In Smoky Mountain and the other squatter districts, I couldn’t help myself: try as I would not to, I kept dwelling on the contrast with the other extreme of Filipino life, the wealthy one. The contrast is relatively hard to see in Manila itself, since so much of the town’s wealth is hidden, literally walled up in the fortified “villages.” But one day, shortly after I’d listened to scavengers explain why some grades of animal bone were worth more on the resale market than others, I tagged along with a friend and visited one of Manila’s rich young families in the mountains outside town.
To enter the house we had to talk our way past a rifleman at the gate—a standard fixture not only of upper-class areas of Manila but also of banks, office buildings, McDonald’s—and then follow a long, twisting driveway to a mountaintop palace. The family was, of course, from old money; they were also well educated, public-spirited, sincere. But I spent my day with them in an ill-concealed stupor, wandering from room to room and estimating how many zillions of dollars had been sunk into the art, furniture, and fixtures. We ate lunch on the patio, four maids in white dresses standing at attention a few paces off, each bearing a platter of food and ready to respond instantly when we wanted more. Another maid stood behind my chair, leaning over the table and waving a fan back and forth to drive off any flies. As we ate, I noticed a strange rat-a-tat sound from inside the house, as if several reporters had set up a city room and were pounding away on old Underwoods. When we finished our dessert and went inside, I saw the explanation. Another two or three uniformed servants were stationed inside the cathedral-like living room, incessantly twitching their flyswatters against the walls.
The War of Every Man Against Every Man
AM I SHOOTING FISH IN A BARREL? SURE—YOU COULD work up an even starker contrast between Park Avenue and the South Bronx. But that would mean only that the United States and the Philippines share a problem, not that extremes of wealth and poverty are no problem at all. In New York and a few other places the extremes are so visible as to make many Americans uneasy about the every-man-for-himself principle on which our society is based. But while the South Bronx is an American problem, few people would think of it as typical of America. In the Philippines the contrasting extremes are, and have been, the norm.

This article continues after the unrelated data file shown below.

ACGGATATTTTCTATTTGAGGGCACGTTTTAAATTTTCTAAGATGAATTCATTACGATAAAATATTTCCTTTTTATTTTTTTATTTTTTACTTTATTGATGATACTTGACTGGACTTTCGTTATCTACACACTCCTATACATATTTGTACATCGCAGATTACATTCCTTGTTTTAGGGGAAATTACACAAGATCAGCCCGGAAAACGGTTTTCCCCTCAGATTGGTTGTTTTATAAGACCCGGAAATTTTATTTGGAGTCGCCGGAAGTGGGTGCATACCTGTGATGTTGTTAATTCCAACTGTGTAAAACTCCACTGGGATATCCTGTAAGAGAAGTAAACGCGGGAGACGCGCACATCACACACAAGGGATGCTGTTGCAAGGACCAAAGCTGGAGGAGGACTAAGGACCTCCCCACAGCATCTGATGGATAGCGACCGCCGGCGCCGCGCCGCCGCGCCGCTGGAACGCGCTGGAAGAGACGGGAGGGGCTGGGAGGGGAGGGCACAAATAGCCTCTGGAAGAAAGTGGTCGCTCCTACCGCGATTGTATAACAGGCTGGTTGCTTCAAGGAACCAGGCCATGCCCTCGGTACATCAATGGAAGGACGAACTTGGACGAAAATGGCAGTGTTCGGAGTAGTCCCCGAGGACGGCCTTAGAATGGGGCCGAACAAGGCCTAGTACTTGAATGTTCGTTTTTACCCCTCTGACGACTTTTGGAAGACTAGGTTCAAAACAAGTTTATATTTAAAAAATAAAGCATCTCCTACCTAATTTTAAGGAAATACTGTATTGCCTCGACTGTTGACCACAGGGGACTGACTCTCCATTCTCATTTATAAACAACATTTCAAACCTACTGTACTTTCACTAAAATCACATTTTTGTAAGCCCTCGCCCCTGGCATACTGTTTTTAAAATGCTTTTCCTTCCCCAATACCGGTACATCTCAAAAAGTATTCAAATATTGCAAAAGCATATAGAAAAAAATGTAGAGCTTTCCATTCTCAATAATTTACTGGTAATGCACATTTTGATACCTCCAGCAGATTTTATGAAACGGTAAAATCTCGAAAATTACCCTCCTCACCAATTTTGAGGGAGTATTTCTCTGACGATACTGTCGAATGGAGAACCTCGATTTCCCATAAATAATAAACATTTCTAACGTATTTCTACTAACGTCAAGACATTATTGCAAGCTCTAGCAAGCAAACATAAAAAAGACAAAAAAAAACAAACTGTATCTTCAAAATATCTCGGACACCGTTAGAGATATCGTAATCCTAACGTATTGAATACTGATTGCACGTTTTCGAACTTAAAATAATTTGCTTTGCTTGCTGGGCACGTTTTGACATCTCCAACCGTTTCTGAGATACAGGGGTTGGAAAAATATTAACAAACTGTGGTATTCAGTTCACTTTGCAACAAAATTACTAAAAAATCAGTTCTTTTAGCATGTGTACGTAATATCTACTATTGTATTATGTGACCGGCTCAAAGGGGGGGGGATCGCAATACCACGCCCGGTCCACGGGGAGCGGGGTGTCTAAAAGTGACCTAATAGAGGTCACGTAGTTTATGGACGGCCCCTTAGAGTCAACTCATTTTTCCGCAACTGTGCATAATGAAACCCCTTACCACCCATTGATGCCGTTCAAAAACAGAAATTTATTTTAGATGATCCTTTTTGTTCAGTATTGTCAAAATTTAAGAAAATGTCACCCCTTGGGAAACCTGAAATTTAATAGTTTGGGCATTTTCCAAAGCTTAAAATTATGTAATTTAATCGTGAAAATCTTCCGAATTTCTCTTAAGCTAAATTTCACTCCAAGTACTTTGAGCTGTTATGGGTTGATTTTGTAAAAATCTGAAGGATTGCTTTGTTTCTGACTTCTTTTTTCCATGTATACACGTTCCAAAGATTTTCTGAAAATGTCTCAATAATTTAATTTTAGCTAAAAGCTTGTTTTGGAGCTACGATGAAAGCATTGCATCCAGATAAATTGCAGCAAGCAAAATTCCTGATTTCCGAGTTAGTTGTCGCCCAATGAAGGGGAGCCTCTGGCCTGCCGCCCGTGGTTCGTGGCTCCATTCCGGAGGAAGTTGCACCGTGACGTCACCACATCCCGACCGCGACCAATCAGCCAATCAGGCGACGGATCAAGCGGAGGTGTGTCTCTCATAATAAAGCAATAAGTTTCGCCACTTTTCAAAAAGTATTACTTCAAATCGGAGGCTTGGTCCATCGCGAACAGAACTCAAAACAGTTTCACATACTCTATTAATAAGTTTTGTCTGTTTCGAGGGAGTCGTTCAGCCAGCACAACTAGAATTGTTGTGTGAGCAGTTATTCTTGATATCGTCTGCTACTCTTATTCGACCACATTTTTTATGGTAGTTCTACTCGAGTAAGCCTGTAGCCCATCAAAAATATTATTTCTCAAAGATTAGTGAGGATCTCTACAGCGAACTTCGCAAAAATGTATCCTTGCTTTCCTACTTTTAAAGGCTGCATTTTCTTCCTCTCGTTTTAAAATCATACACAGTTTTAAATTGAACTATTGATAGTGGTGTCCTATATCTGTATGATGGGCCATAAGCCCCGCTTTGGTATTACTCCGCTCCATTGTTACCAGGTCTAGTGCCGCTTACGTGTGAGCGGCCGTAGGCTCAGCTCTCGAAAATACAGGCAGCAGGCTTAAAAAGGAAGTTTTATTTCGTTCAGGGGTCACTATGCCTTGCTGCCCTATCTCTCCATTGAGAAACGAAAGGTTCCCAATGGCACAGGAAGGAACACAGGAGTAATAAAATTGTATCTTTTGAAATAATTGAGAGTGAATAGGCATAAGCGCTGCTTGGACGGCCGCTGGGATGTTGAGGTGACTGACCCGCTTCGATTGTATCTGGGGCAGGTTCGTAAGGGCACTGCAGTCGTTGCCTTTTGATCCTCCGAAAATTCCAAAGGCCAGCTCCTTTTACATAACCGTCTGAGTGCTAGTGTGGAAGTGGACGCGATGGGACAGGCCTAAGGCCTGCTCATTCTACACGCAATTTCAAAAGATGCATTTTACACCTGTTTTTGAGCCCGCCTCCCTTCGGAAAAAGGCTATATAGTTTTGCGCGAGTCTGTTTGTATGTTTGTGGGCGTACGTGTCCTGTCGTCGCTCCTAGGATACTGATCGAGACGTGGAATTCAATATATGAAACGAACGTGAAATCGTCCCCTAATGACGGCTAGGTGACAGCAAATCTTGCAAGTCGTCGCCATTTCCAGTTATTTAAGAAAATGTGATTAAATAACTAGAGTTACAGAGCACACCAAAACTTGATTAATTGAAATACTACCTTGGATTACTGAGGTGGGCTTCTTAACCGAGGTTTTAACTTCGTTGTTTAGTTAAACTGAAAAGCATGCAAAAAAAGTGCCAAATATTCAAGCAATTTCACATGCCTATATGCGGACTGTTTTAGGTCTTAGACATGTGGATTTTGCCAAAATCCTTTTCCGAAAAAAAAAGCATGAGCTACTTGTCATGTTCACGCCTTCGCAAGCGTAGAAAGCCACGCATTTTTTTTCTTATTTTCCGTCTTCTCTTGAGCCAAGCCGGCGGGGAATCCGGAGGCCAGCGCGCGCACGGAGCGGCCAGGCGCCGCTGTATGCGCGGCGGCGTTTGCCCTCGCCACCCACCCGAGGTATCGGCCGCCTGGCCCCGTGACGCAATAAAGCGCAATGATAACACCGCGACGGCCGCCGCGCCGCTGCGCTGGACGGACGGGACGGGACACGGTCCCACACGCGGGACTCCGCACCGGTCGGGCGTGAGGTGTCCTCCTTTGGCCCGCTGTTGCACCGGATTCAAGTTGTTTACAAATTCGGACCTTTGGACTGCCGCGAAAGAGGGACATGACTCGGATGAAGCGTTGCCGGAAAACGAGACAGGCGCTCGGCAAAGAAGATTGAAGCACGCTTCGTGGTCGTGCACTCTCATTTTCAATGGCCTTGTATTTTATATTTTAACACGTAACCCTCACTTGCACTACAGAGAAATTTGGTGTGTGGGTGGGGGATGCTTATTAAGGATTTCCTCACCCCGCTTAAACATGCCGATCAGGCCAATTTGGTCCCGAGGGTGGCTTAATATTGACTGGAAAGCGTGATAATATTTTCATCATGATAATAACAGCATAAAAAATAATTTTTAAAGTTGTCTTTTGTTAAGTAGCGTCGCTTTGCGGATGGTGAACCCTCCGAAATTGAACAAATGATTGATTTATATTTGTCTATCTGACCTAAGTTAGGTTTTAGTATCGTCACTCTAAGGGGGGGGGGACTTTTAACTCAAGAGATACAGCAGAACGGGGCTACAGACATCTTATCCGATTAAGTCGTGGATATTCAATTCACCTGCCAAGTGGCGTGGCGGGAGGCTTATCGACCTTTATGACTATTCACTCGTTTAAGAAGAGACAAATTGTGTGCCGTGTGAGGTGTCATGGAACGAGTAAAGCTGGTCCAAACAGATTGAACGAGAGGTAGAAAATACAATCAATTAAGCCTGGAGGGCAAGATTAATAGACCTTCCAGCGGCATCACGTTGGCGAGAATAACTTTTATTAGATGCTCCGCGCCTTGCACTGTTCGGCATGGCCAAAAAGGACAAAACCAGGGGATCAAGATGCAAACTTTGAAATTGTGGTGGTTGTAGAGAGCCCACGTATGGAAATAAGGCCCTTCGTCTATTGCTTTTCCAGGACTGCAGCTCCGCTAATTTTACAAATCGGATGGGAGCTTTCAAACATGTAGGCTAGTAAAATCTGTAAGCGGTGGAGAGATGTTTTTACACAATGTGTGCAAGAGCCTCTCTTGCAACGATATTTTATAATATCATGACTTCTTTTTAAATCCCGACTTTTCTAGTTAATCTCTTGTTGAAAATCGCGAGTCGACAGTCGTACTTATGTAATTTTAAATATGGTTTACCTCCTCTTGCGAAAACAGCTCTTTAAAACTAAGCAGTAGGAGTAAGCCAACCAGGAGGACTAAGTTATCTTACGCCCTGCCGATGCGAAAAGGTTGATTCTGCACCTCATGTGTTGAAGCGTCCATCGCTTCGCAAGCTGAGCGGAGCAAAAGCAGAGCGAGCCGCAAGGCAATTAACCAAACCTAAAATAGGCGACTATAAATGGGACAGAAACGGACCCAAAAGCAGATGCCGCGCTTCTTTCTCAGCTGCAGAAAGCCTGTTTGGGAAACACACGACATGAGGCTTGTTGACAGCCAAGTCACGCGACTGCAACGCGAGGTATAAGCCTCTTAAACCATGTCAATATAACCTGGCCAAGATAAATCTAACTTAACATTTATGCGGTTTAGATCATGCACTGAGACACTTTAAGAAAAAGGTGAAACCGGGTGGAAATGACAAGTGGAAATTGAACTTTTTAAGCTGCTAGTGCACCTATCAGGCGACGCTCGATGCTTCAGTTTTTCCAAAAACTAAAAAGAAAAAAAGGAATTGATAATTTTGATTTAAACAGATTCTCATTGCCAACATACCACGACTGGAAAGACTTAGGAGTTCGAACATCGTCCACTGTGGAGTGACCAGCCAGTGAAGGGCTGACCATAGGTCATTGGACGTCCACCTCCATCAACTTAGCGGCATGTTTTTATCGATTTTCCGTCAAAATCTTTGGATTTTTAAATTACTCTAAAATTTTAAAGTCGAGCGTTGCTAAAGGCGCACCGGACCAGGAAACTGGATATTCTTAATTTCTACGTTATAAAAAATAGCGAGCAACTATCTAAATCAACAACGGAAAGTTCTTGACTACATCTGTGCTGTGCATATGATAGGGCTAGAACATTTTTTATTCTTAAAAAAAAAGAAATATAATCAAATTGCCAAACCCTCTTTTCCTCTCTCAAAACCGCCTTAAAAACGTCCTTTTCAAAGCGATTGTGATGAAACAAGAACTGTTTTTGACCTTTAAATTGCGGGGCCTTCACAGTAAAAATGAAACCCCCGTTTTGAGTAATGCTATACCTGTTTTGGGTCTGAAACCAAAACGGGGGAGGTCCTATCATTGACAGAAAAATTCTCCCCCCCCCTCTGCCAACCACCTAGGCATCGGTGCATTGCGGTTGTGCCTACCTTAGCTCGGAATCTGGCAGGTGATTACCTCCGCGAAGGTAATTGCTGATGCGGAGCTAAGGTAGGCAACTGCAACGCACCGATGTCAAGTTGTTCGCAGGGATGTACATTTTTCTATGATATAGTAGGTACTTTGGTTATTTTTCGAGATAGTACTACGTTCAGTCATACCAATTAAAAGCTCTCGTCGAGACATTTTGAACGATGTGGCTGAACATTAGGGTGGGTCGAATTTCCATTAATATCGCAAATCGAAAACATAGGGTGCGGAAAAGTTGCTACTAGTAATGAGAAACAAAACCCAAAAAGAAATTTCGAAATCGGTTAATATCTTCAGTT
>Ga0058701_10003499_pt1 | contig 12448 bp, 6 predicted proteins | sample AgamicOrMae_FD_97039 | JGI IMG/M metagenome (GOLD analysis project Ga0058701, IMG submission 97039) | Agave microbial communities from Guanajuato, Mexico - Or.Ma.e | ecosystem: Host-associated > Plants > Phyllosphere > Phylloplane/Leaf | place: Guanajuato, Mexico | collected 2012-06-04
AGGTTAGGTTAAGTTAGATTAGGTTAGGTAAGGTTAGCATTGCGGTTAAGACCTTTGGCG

What has created a society in which people feel fortunate to live in a garbage dump because the money is so good? Where some people shoo flies away from others for 300 pesos, or $15, a month? It can’t be any inherent defect in the people: outside this culture they thrive. Filipino immigrants to the United States are more successful than immigrants from many other countries. Filipino contract laborers, working for Japanese and Korean construction companies, built many of the hotels, ports, and pipelines in the Middle East. “These are the same people who shined under the Japanese managers,” Blas Ople, a veteran politician, told me. “But when they work for Filipino contractors, the schedule lags.” It seems unlikely that the problem is capitalism itself, even though Philippine Marxists argue endlessly that it grinds up the poor to feed the rich. If capitalism were the cause of Philippine underdevelopment, why would its record be so different everywhere else in the region? In Japan, Korea, Singapore, and elsewhere Asian-style capitalism has not only led to trade surpluses but also created Asia's first real middle class. Chinese economists can’t call what they’re doing capitalism, but they can go on for hours about how “market reforms” will lead to a better life for most people.